Two articles I read today struck me. The first was a report on CNBC that noted the federal budget deficit in fiscal year 2018 (FY 2018) reached $779 billion dollars. The second was an article in Vox that covered a Pew Survey of American attitudes toward major issues. Of the 18 issues surveyed, there were only four issues that both Republicans and Democrats agreed were a “very big problem” for our country. One of those issues was the federal budget deficit, with 56% of Democrats and 61% of Republicans prioritizing it.
That led me back to the CNBC article, and I read a few others (Business Insider, The Blaze, New York Times). All of these articles noted that the deficit is the biggest it’s been since 2012, but they all fundamentally missed how big a deficit we have this year. Our deficit is HHHHUUUUGGGGEEEE and growing. Here’s why that’s the case.
Our federal budget is really a function of two things: policy choices and our economy. When the economy is in recession, the deficit grows naturally even if we don’t make any policy changes. Why? Because of both revenue and spending. When the economy is doing poorly, corporate profits are lower and fewer people have jobs. Since the federal government’s revenue comes from taxes on corporate profits and individual incomes, federal revenues go down in a recession. At the same time, with fewer people having jobs, government spending on safety net programs like food stamps increases. These factors combine to naturally increase budget deficits when the economy is doing poorly and reduce deficits when the economy is doing well.
Below I’ve taken data on US budget deficits and unemployment rates for the past 50 years. The Y-axis is the budget deficit as a percent of Gross Domestic Product (to normalize for inflation and economic growth). Higher numbers are bad, as they mean we have bigger deficits. Lower numbers are good. Numbers below zero mean we ran a budget surplus that year. The X-axis is the unemployment rate, which is pretty good statistic for the overall state of the economy. The further to the right a point is, the worse the economy is.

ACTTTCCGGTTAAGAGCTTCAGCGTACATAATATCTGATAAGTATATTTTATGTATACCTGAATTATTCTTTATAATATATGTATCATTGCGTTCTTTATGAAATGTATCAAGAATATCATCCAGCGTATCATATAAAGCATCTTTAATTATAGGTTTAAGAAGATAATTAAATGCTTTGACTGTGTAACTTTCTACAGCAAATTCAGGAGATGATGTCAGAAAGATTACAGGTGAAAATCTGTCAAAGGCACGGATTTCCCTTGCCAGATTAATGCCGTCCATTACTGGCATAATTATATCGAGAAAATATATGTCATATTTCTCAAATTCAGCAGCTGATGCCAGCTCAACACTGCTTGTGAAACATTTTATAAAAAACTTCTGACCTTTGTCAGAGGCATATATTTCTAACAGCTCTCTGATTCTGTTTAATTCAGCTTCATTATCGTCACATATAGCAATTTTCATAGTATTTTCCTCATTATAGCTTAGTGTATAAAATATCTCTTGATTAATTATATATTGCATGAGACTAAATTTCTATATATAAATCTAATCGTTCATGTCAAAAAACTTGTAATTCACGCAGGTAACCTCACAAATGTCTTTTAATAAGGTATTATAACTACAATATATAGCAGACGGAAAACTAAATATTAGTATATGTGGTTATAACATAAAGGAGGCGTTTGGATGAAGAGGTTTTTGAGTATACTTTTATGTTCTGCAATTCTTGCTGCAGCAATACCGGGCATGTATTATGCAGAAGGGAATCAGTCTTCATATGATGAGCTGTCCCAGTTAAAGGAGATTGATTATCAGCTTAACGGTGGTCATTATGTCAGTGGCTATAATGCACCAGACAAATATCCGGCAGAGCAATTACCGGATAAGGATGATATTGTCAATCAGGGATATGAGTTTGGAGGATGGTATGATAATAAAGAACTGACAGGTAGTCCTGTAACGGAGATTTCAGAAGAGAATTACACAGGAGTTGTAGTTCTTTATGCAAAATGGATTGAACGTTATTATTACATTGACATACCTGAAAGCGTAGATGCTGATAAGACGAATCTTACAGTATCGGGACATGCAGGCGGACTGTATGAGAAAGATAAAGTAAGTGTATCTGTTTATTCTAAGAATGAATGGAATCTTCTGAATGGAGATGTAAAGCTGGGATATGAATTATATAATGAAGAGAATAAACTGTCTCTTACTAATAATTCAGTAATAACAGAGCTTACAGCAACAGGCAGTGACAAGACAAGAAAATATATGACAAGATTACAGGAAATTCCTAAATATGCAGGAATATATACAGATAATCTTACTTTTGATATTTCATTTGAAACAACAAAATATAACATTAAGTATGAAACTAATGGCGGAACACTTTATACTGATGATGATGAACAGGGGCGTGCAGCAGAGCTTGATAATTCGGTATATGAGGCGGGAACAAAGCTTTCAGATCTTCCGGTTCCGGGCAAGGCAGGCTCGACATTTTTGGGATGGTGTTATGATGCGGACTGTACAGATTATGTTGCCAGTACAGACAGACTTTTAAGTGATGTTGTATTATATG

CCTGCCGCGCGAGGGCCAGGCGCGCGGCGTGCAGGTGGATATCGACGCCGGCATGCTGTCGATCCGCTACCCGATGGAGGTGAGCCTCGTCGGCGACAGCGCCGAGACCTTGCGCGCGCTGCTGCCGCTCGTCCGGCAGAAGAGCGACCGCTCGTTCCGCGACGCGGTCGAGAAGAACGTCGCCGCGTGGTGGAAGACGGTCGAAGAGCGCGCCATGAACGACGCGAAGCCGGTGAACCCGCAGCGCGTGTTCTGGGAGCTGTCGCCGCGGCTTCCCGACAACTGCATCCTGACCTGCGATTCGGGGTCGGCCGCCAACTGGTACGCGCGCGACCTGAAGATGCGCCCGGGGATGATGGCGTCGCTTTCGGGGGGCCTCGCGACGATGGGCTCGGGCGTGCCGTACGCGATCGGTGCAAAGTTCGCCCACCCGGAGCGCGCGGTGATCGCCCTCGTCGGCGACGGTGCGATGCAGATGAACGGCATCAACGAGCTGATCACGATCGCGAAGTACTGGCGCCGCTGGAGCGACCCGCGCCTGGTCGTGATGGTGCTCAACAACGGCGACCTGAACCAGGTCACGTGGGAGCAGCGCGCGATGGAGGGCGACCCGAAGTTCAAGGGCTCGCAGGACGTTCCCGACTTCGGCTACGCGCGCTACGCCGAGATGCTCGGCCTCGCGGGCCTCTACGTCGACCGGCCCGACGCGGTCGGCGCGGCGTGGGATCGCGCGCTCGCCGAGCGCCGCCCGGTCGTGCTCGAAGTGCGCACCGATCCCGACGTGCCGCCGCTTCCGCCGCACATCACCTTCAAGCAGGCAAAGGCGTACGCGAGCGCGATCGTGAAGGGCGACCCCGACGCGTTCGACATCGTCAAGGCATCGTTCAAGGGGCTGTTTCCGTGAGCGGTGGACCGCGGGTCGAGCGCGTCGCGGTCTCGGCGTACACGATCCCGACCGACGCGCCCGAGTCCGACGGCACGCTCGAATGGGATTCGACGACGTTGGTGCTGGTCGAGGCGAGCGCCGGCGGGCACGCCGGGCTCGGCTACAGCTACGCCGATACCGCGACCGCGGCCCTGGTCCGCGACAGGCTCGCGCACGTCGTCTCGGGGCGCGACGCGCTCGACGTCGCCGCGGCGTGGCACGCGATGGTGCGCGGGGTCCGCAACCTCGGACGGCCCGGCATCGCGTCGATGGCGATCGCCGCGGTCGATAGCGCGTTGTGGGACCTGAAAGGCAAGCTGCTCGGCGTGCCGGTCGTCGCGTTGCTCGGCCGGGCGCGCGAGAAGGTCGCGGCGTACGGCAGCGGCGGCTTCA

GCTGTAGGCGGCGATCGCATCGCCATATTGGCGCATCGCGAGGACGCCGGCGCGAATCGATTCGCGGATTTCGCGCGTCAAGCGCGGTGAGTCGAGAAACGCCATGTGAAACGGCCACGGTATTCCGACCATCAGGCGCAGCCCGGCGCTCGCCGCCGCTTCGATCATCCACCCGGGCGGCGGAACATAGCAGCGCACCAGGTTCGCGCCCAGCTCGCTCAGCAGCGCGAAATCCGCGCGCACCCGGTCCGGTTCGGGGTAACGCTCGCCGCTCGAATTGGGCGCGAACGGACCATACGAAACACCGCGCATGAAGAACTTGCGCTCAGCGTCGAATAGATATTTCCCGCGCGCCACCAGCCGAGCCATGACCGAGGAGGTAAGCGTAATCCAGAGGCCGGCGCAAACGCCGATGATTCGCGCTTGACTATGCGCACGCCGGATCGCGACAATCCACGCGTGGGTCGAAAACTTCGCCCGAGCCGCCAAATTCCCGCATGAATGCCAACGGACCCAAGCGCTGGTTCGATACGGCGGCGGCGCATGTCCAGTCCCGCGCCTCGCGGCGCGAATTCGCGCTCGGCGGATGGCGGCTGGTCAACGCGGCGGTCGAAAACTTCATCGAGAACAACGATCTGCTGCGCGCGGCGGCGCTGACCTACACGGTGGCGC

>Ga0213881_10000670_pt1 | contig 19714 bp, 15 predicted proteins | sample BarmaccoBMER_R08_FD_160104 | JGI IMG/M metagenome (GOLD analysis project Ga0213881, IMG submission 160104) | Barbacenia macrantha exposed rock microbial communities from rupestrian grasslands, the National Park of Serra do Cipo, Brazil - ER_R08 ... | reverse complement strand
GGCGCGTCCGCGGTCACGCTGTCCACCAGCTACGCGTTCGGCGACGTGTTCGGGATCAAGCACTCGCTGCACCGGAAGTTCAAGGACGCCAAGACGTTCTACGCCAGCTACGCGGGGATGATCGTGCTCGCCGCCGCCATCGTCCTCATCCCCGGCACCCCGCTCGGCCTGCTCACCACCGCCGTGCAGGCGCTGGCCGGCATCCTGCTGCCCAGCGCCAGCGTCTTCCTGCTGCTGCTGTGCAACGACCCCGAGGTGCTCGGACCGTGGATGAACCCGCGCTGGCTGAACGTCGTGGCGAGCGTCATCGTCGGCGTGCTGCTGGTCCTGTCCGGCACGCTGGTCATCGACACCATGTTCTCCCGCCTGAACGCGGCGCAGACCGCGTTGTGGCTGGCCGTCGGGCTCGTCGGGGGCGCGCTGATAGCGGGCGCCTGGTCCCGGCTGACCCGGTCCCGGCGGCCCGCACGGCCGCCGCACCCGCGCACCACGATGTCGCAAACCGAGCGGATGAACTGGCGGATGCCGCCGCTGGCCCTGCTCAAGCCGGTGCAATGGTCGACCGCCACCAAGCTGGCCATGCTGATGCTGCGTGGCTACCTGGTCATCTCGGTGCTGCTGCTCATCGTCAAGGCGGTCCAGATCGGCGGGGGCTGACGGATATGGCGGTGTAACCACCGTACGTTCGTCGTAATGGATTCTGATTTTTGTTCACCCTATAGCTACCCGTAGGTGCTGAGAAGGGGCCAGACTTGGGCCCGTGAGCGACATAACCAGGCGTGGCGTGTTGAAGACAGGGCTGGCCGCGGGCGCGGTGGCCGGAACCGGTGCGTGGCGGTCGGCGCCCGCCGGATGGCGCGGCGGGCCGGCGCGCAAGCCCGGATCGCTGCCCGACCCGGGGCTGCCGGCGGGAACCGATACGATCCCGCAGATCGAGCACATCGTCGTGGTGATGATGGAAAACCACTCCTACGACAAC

Chart 1: US Federal Budget Deficits and Unemployment Rates (1970 to 2019)
You’ll notice both blue dots and orange dots. The blue dots represent actual data — 50 blue dots represent the last 50 years. You’ll see the blue dot in the bottom left labeled “2000”. The year 2000 was a great year — the unemployment rate was below 4%, and we ran a budget surplus of over 2%. The orange dots are predictions of what the deficit would have been each year if we saw the average relationship between deficits and unemployment rates we had across the last 50 years. You can see the orange line goes up because the higher the unemployment rate, the higher we’d predict the budget deficit to be. Blue dots below the orange line are success stories — whatever the economic conditions, we managed to have lower than predicted budget deficits those years. Blue dots above the orange line are the problems — for some reason we’re running much higher deficits than normal, even after accounting for economic conditions.
Which brings us to why our current deficits are such a big problem. The 2018 deficit is WAY above the orange line. How bad is it? Well, we could look at it in two ways. One way would be to say, when we have an unemployment rate of 4%, we should have virtually no budget deficit (which is why the orange line is crossing the X-axis just below 4% unemployment). Another way would be to say that, a budget deficit of 4% of GDP, which is what we had in FY 2018, is consistent with a 7% unemployment rate (note the orange line crossing 4% deficit at 7% unemployment). Either way, this is not good!
Here’s some more color. In the past 50 years, the actual budget deficit has only been further above the predicted deficit one time, in 2009. And that was an extraordinarily unique situation — combating a potential economic meltdown, the Bush administration enacted the TARP program, costing $275 billion and the Obama administration signed the stimulus bill, costing $200 billion. Both of those major expenditures were realized in the 2009 fiscal year budget.
But wait — it gets worse! The White House has projected that next year’s budget deficit will be even higher: 5.1% of GDP. That deficit would be a full 5% higher than the orange line, higher than any other year in the past 50. In fact, there have only been 5 years in the past 50 that had higher budget deficits period, and they were all during terrible recessions.
Why is all this so bad? We need to be using times of economic prosperity to whittle down our debt so that when the next recession comes — and it will come — we’ll be able to cover the down times. But today we’re in the process of maxing out our nation’s credit card during the good times, and we don’t seem to be in any hurry to behave better.
 The US government fiscal year runs from October to September. So FY 2018 ran from October 2017 to September 2018.
 Simple regression analysis for the statistics nerds.